Regarding a title for Prince William when he marries, I wonder what (if any) title he would receive. There are five historic royal dukedoms that are extinct: Windsor, Clarence, Sussex, Strathearn and Cambridge. I would think for obvious reasons Windsor is not even a consideration, but knowing William anything is possible. I, for one, would like to see the title of the Duke of Clarence come back again...HRH Prince William the Duke of Clarence has a nice ring to it.

I also wonder what dukedom Prince Harry will receive. On another website, someone was speculating of the available dukedoms available, perhaps he might be created the Duke of Strathearn at some time in the future, perhaps marriage. It would be a nice tie in with the the former holder of that title, Prince Arthur, Duke of Connaught and Strathearn. Like Harry, he was a military man and would provide a meaningful link.
« Last Edit: March 31, 2009, 06:02:19 PM by RoyalWatcher »

alixaannencova

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Re: Dukedomes of the United Kingdom
« Reply #4 on: March 31, 2009, 07:01:12 PM »
I find it most interesting to ponder the future of the Dukedom of Edinburgh. I believe that the title will only merge with the crown upon the accession of the Prince of Wales, who in the meantime, in due course will succeed his father as 2nd Duke of Edinburgh. Only then will the Dukedom be available to recreate for a fourth time (excluding the Gloucester and Edinburgh Dukedom!)

I often wonder whether it would not be simpler for Prince Philip to merely surrender the present Dukedom back to the Queen and be recreated Duke of Edinburgh of the fourth creation with special but explicit remainder to his third son, Edward Wessex and his heirs male only. This would then simplify matters and would allow the Dukedom to continue numerically, as in Edward would become 2nd Duke and James Severn 3rd Duke, rather than have to wait until Charles succeeds as 2nd Duke of the present creation and then issues fresh letters patent recreating the Dukedom after his accession to the throne making Edward 1st Duke of Edinburgh of the fourth creation!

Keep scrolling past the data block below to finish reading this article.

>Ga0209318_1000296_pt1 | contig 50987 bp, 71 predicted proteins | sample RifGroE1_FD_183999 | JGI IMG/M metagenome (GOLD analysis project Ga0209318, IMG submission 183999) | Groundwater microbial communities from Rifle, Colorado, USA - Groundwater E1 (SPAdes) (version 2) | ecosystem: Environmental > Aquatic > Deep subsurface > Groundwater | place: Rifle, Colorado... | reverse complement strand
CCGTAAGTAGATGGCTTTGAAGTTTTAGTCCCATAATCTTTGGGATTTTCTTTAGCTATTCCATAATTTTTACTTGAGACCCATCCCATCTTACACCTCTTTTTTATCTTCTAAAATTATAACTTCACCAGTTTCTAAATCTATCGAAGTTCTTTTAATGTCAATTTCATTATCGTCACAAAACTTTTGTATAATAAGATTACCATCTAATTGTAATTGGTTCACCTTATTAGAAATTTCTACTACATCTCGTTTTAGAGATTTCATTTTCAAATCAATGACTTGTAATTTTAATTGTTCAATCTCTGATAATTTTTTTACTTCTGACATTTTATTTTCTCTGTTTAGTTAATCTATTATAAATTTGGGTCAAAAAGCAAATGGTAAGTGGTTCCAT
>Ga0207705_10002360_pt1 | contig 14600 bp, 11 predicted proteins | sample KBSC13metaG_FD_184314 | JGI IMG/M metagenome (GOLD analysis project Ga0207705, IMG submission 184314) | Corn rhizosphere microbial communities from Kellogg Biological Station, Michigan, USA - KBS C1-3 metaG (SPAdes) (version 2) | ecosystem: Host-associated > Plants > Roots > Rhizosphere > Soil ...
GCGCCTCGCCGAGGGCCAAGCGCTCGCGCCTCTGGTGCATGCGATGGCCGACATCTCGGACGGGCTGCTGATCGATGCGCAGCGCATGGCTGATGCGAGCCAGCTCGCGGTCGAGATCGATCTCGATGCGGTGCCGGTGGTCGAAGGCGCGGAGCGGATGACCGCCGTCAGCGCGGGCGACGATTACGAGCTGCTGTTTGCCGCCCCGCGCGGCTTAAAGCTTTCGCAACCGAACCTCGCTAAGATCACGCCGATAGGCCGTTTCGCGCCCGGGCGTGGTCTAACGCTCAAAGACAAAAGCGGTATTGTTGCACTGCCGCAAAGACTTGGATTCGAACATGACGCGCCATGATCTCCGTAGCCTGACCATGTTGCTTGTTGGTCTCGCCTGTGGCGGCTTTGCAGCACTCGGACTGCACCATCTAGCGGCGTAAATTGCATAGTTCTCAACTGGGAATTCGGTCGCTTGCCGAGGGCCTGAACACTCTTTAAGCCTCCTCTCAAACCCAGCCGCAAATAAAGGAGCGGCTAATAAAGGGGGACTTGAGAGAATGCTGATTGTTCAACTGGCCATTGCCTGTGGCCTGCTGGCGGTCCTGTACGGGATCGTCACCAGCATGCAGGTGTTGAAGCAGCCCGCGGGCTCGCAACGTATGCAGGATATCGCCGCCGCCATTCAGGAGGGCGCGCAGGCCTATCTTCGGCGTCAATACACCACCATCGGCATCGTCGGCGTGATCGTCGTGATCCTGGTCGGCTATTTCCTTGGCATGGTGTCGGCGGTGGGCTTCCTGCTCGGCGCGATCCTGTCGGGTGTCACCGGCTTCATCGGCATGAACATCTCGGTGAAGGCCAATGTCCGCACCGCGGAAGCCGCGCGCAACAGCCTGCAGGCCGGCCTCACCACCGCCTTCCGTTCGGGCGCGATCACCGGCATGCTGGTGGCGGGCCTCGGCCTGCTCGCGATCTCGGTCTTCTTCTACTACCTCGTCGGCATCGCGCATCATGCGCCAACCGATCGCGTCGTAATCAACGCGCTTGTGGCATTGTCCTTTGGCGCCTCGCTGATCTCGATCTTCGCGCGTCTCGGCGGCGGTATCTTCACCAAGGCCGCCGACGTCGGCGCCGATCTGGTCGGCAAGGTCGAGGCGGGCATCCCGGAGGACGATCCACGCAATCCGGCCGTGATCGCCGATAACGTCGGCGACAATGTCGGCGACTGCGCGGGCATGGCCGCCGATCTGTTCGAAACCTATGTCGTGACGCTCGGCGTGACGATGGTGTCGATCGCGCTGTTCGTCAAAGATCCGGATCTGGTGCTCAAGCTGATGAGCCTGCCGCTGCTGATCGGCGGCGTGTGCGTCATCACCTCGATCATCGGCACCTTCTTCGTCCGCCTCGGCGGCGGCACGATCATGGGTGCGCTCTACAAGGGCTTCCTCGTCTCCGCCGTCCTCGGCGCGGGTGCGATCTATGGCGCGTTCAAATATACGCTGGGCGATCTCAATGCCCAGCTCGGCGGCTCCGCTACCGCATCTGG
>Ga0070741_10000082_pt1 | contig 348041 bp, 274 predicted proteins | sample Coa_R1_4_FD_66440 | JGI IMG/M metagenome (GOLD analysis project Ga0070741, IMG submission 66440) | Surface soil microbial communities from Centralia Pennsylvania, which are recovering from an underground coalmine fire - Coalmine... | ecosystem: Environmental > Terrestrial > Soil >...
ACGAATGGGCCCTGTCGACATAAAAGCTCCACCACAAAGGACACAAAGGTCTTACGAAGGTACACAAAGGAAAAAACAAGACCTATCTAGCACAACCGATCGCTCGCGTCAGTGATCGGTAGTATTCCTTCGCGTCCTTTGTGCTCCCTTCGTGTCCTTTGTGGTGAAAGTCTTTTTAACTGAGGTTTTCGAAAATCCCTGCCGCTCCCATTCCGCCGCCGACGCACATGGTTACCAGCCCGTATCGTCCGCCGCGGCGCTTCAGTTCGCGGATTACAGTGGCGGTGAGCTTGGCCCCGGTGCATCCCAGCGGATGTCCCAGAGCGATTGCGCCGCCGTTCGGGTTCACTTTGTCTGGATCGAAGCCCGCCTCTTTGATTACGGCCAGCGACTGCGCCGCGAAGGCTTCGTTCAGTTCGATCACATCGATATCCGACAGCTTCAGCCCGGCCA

Offline TampaBay

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Re: Dukedomes of the United Kingdom
« Reply #5 on: April 01, 2009, 09:21:21 AM »
Marlene is the expert on the dukedom of Edingburgh.

She has posted many times about this topic on other threads.

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CHRISinUSA

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Re: Dukedomes of the United Kingdom
« Reply #6 on: April 01, 2009, 09:27:26 AM »
I often ponder if William and Harry will become Dukes upon marriage during their grandmother's lifetime. If so, I tend to think that as Cumberland and Teviotdale and Albany remain 'sensitive', that perhaps Clarence, Cambridge, Kendal or Sussex could be revived.

The Dukedom of Cumberland and Teviotdale, and the Dukedom of Albany are not extinct, but are rather suspended.  According to the Titles Deprivation Act, the lineal male heirs to these two peerages have the right to petition for restoration of their peerages.  Thus, they are legally (at present, anyway) unavailable for future creation.

The others you mention are available:

The Dukedom of Clarence & Avondale fell extinct on the death of Prince Albert Victor of Wales in 1892.

The Dukedom of Cambridge fell extinct in 1904 on the death of Prince George William Frederick Charles, 2nd Duke of Cambridge.  (The title was created as a Marquessate in 1917 for Prince Adolphus Charles, Duke of Teck, brother of Queen Mary.  The Marquessate fell exinct in 1981 on the death of his son George, the 2nd Marquessate).